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Apple researching refinements to sunroofs, seating for 'Project Titan' car

While Apple's self-driving vehicle fleet is the most prominent element of its "Project Titan" research, the company is still working on other areas of the car, including improving the safety of passengers in a vehicle and a sunroof of its own design.

A pair of patents granted to Apple on Thursday cover two areas of the driving experience that are often overlooked. The first, titled "Movable panels with nonlinear tracks," describes a sunroof system that uses multiple tracks to slide a panel along the top of the vehicle.

According to the patent, the system basically consists of two tracks and an arm that connects between both tracks and the panel. Of note is that the two tracks are not oriented the same way, with the difference in distance between the two affecting the arm's orientation, but still allowing all three components to stay connected.

In the patent's drawings, it is proposed that the system would be useful for vehicles with a narrower roof towards the center of the car and a wider roof section towards the rear. This would allow for a panel as wide as the roof to be used, and in being slid back along the tracks, is kept towards the center line of the car, but at the rear.

While drawings shown in the patent depict a car with a smooth rounded roof section, it is likely these are just to illustrate how the system would work in an ideal scenario. While Apple does include illustrations of its own products in demonstrating concepts in a patent, this should not be taken as a sign that Apple is designing a car with the shown style of roof, or with that specific sunroof track system.

The second patent, "Haptic feedback for dynamic seating system," explores ways a vehicle could provide passengers with notifications of events via their seat. Rather than alerting users by beeps and visual cues, such as those used by systems to prevent lane drift, Apple suggests using the seat itself.

By "dynamic seating system," Apple means a seat that can have one or more characteristics adjusted by the onboard computer. For example, this could include changing the height of the seat, the seat back angle, inflating or deflating seat cushions, or modifying the tension of a seatbelt.

This is all performed based on data the onboard computer is receiving from external conditions, such as the potential risk to a passenger's life based on the vehicle's motion.

In normal conditions, a simple vibration of the seat or a slight change in chair positioning could provoke a driver to pay attention, which Apple argues would be better due to it not providing a visual or audible distraction to the driver.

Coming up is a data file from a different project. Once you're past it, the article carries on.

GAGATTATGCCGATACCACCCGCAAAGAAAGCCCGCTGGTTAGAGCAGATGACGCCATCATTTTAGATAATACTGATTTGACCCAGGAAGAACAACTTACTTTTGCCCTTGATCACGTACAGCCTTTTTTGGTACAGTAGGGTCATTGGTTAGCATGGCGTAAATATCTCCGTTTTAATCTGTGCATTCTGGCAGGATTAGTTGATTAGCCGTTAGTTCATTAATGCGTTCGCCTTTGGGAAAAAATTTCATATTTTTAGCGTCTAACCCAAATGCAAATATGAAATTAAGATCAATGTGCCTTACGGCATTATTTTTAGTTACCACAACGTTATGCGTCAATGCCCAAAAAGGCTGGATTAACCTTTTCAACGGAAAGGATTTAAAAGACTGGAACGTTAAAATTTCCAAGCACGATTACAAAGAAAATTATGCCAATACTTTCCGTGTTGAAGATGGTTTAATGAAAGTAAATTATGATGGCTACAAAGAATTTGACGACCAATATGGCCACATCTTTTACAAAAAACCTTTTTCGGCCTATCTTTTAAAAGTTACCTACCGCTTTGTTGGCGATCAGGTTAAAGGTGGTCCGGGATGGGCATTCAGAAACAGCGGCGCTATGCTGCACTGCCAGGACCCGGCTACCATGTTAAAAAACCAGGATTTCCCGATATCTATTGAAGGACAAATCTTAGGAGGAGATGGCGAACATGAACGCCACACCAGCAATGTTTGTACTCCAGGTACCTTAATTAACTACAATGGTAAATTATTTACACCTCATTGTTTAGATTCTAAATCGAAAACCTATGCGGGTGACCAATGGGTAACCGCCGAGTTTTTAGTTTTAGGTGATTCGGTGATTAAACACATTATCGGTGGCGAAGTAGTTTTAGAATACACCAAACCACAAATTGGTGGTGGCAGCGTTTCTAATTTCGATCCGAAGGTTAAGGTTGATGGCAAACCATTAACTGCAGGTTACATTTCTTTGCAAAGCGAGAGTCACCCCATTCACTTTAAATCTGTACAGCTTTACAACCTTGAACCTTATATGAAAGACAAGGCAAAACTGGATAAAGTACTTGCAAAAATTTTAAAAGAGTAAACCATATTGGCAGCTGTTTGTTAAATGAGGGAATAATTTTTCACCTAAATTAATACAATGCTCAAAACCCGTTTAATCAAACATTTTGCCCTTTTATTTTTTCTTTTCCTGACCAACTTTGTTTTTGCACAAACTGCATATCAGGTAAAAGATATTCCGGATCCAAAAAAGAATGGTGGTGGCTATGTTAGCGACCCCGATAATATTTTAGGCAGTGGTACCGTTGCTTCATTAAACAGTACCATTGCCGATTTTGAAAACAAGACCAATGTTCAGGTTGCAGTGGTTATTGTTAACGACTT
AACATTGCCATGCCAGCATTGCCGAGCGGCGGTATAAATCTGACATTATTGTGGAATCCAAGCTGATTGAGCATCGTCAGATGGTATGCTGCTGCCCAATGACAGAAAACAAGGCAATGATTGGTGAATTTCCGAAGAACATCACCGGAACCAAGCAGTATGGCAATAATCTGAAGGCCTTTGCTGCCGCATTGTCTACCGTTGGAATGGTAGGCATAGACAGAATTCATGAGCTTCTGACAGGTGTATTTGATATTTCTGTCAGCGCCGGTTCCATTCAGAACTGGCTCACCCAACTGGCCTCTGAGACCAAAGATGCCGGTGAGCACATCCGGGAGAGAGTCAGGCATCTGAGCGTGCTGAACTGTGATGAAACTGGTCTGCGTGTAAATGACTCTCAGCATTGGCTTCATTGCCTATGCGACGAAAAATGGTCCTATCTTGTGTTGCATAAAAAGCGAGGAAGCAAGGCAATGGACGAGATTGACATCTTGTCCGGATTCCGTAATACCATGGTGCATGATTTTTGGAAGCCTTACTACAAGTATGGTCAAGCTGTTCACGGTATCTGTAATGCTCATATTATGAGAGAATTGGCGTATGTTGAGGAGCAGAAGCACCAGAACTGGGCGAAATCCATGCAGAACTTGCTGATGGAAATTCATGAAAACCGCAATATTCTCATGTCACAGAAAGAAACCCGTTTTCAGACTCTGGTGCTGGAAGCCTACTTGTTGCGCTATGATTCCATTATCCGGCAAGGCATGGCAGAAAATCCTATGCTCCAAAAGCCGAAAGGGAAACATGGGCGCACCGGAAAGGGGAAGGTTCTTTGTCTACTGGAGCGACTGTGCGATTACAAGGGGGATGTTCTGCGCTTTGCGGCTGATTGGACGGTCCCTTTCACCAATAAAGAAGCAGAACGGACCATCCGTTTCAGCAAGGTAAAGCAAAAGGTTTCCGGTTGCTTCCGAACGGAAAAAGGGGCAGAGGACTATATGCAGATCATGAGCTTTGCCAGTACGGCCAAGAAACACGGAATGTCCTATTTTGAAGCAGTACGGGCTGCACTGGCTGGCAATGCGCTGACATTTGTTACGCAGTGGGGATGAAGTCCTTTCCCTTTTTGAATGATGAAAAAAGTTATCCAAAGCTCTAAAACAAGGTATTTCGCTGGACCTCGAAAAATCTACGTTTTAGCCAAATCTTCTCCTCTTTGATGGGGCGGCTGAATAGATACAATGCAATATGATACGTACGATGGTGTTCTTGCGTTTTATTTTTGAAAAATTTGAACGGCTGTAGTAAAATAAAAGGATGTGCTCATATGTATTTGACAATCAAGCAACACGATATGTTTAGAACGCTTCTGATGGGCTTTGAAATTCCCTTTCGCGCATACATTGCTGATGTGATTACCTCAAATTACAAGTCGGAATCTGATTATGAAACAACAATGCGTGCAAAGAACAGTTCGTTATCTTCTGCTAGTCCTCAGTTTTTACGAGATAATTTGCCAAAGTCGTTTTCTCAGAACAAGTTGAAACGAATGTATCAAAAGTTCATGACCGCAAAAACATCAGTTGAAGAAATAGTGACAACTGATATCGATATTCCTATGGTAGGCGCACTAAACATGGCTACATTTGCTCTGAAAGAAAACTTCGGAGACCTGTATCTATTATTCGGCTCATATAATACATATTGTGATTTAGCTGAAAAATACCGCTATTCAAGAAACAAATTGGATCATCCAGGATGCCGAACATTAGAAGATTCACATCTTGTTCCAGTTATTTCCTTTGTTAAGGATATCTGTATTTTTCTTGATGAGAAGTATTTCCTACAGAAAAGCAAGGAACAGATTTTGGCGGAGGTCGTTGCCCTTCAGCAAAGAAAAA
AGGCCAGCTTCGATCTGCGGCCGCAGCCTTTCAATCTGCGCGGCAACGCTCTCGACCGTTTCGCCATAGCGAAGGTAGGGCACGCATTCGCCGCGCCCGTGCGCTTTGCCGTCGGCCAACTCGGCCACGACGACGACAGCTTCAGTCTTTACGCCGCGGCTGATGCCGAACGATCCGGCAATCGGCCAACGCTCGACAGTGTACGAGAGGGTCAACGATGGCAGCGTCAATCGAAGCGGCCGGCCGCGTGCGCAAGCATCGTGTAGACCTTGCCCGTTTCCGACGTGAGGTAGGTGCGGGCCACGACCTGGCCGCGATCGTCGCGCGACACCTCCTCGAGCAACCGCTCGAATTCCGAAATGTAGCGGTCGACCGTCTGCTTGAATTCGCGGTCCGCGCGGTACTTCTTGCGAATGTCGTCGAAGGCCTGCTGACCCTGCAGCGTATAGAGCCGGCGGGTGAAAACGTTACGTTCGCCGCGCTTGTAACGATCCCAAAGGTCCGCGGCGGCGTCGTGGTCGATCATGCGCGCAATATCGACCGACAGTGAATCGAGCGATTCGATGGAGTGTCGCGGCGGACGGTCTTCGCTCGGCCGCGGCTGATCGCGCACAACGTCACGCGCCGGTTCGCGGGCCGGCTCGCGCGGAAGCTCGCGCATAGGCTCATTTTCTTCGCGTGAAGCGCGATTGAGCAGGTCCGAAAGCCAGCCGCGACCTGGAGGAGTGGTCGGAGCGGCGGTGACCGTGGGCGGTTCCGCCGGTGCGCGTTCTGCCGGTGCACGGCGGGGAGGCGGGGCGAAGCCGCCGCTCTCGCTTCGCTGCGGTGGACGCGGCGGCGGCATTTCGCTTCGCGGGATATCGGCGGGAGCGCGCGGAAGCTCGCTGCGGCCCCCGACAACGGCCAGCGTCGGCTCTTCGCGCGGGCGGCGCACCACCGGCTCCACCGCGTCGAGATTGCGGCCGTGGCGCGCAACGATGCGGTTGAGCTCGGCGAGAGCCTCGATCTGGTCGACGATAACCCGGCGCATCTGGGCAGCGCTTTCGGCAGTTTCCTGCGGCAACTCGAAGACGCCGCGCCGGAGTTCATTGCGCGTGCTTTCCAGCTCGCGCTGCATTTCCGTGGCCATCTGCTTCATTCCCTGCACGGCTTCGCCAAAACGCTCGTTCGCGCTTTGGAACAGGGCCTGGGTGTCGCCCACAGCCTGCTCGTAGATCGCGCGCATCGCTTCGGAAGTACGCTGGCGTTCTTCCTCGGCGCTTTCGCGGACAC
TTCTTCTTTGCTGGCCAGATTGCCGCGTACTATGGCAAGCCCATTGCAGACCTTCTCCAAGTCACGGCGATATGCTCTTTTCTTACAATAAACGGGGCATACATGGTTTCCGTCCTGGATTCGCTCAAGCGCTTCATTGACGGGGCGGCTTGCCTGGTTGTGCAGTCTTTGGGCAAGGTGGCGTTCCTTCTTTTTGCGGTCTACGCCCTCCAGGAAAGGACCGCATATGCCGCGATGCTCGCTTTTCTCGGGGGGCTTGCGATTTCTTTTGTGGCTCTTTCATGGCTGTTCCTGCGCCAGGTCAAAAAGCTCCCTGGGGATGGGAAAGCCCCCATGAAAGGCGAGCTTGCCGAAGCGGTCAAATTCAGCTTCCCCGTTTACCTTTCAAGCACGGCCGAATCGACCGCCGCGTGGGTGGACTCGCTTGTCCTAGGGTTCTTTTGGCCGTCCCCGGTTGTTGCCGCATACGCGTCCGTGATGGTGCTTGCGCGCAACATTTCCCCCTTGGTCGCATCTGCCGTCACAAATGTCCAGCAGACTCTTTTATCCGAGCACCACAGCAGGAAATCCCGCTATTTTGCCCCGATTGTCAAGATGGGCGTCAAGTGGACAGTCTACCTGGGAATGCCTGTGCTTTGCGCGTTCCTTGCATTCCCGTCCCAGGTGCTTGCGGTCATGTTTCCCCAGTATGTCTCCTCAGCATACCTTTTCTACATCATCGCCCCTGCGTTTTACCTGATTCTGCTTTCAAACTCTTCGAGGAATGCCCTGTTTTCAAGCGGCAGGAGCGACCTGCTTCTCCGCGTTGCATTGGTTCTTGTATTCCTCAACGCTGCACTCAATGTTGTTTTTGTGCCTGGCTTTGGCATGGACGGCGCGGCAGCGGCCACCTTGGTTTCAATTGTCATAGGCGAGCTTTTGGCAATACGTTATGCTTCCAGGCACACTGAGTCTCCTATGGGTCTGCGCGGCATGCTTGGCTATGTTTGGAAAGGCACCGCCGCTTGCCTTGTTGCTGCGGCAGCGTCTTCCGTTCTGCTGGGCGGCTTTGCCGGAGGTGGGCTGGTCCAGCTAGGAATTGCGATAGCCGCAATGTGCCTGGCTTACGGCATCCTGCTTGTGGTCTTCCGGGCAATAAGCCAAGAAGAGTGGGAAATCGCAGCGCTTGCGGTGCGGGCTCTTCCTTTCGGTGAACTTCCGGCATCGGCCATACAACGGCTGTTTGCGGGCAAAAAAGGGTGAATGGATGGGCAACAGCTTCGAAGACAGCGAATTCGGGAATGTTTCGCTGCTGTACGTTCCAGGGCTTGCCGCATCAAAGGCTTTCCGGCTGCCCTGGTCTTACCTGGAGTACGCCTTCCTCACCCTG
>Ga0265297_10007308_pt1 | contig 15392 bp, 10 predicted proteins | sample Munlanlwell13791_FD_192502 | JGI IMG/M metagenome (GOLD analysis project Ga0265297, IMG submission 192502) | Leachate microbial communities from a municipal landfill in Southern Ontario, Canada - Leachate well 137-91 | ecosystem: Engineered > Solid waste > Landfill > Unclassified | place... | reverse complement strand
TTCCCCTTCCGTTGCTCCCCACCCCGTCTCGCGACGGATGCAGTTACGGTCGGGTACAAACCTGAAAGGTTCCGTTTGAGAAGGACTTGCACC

For hazardous driving situations, such as poor weather or the use of a car's "sport" mode, the seats could alter its settings to put the passenger in a safer position and increase the tension on the seat belt. At the same time as improving safety, the altered seating would also serve as a warning to the driver to exercise caution while in motion.

It is also noted that existing passive safety systems, such as pre-tensioners for seat belts or inflatable seat bolsters, typically only come into operation during a collision, and only once a collision has occurred. Depending on the situation, a car's sensors could detect an impact is imminent and quickly orient itself into a configuration to maximize safety, as well as triggering some safety mechanisms in advance.

The patents form part of a large body of filings Apple has made with the USPTO relating to vehicles, with the bulk regarding more exotic topics, such as self-driving systems. One filing in August advised on how a self-driving car could alert other road users of its intentions, another in July concerned how a vehicle could change its driving style based on the observed stress of its passengers, and March filings covered gesture-based controls and other similar topics.

Apple has long worked on "Project Titan" for some time, with it originally referring to a branded car until a 2016 change of focus to self-driving vehicle systems. Apple operates a fleet of vehicles for testing its autonomous driving project, and is believed to be working with Volkswagen on the PAIL program, which would ferry its employees between offices using self-driving vans.

Apple could still be working on its own vehicle, with noted analyst Ming-Chi Kuo suggesting an "Apple Car" or related products could be usable by consumers as early as 2023.